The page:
Why Leighton Drive floods so much


Photo by Jeffery Miller

Flooding here at Nicholls State University is no joke. Whether you are a student, teacher or a staff member, you always end up with wet feet. 

Some areas on our campus are even famous for flooding, like Leighton Drive or “Lake Leighton” as some students call it. However, the staff on campus is determined to keep everyone safe.

Vice President of Finance and Administration Terry Braud described the flooding of campus and how he and others are handling it. 

Braud explained that the drainage system here at the university is a natural drainage system. The highest point on campus is at the very front of the school. Water then travels down toward the football field, falling into our drainage pipes along the way. However, this can cause significant flooding in certain areas.

“Through the help of our partners at the North Lafourche Levee District, we’ve identified the obvious, which is that Leighton Drive is probably the highest priority for us,” Braud said.

“Lake Leighton” was once a canal, hence why it floods so much. Braud said that the canal was covered many decades ago to become Leighton Drive, but it still causes some issues to this day.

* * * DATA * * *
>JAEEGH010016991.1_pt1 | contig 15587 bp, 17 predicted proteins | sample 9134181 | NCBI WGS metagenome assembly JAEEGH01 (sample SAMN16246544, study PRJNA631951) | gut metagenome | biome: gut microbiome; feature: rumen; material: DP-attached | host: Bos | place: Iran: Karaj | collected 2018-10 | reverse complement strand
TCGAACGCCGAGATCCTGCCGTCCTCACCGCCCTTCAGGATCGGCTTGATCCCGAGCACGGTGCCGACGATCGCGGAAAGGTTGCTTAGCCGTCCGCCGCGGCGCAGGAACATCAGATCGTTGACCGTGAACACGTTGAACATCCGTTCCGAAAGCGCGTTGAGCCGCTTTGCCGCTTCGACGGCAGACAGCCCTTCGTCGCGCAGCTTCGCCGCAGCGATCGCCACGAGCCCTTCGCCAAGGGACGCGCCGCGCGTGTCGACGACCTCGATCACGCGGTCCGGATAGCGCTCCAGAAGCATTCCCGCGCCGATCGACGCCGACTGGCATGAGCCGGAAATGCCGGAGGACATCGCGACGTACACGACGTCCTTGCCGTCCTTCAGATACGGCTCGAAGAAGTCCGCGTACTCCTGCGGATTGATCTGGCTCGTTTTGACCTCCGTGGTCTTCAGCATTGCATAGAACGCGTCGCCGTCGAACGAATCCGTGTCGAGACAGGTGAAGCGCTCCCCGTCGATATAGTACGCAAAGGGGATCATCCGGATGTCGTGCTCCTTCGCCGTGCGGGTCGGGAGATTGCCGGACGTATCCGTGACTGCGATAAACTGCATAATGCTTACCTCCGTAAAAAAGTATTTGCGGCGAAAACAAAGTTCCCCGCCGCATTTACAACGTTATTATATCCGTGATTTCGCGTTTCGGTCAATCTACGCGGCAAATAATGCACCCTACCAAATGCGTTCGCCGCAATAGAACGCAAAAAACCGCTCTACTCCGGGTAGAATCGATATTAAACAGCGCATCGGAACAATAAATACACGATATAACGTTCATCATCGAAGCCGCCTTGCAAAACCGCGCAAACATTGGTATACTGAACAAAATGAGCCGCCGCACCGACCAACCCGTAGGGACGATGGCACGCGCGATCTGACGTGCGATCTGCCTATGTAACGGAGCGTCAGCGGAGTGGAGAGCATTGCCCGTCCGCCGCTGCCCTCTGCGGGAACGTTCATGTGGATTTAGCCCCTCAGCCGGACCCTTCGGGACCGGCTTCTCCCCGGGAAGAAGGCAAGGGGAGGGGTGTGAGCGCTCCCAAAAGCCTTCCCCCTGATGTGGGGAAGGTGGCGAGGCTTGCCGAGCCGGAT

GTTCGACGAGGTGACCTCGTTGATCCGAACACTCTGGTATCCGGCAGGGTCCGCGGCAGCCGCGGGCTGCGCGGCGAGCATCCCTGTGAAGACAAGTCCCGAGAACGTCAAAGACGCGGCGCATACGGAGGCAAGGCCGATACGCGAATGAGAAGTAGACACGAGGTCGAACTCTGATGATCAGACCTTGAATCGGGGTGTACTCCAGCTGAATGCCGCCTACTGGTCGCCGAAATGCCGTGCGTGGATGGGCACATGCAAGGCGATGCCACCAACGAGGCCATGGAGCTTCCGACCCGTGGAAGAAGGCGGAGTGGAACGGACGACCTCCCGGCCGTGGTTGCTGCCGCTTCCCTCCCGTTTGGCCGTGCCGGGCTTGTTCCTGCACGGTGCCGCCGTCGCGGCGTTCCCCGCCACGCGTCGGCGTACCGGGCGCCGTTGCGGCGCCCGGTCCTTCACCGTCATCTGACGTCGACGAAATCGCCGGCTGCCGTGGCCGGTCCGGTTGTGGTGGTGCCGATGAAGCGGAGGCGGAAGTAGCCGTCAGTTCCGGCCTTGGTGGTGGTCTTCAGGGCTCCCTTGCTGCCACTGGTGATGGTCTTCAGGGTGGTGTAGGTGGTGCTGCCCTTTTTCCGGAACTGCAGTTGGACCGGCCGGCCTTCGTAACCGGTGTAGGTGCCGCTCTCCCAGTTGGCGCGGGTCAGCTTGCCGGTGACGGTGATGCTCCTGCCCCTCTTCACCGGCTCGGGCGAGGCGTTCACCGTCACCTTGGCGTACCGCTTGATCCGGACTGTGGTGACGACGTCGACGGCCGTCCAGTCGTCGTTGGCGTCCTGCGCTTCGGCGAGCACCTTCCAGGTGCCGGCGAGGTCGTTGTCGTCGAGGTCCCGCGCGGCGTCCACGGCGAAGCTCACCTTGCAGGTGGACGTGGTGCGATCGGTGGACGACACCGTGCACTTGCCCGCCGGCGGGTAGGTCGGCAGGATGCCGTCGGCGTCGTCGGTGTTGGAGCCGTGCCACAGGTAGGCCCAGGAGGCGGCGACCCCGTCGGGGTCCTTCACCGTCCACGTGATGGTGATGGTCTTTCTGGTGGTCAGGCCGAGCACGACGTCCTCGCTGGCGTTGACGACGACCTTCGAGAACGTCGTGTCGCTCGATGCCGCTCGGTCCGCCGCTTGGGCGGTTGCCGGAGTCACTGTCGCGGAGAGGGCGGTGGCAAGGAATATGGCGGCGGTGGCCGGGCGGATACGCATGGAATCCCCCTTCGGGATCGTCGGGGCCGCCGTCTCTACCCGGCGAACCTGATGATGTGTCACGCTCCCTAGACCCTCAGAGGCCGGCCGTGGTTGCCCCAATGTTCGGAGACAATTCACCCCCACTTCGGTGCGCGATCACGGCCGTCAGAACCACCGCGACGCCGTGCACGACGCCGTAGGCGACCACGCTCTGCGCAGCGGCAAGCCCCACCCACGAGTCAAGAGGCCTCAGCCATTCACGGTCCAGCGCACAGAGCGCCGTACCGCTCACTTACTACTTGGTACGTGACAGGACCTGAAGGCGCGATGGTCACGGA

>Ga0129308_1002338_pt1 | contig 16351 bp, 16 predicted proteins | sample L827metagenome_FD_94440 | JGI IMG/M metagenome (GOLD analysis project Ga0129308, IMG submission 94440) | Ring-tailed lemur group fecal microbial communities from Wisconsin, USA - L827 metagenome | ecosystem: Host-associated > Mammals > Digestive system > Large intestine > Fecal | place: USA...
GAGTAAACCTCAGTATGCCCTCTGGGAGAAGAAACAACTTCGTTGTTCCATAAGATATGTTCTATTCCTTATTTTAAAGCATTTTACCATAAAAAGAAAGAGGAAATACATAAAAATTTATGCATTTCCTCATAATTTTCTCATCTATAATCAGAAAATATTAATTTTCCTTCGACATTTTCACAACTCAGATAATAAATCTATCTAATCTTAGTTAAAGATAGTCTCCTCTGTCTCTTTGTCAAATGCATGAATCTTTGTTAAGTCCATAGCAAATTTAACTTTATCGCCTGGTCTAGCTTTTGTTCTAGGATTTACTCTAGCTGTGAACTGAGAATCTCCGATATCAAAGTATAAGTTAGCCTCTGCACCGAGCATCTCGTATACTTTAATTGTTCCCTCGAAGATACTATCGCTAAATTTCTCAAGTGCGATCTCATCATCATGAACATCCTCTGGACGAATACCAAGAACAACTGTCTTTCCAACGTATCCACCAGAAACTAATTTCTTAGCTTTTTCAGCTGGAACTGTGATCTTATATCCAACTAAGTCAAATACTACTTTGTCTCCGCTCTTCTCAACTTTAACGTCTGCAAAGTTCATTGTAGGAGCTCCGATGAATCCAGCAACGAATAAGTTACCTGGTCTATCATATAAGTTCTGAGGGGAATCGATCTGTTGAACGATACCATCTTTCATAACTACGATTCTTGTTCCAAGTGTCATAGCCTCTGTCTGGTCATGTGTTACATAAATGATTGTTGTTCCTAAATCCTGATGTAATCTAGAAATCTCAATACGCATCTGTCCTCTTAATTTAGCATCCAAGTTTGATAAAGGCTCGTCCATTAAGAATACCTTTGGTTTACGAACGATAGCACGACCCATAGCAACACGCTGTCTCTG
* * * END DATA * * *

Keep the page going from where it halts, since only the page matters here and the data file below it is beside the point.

Braud and others are currently trying to get a plan in motion to fix the drainage system, but the estimated two million dollar project will definitely take some time. Although that plan may take many years to be completed, Braud says they will continue to be as “safe” and “considerate” as possible.

Hurricane Laura may not have done much water damage to our campus, but she did however, cause some wind damage. Thankfully, the damage is not major, just a few branches here and there. 

Braud wanted to assure students that they are prepared for anything that will come our way. 

If another hurricane comes, “I think that we would be ready. Number one, because we would be forewarned. We would know where our low lying areas are and we’d be able to steer people away from those…. From all of our experiences, we’ve learned…where those low lying areas are and we can either remediate that with sandbags and better preparing those in that area,” Braud said.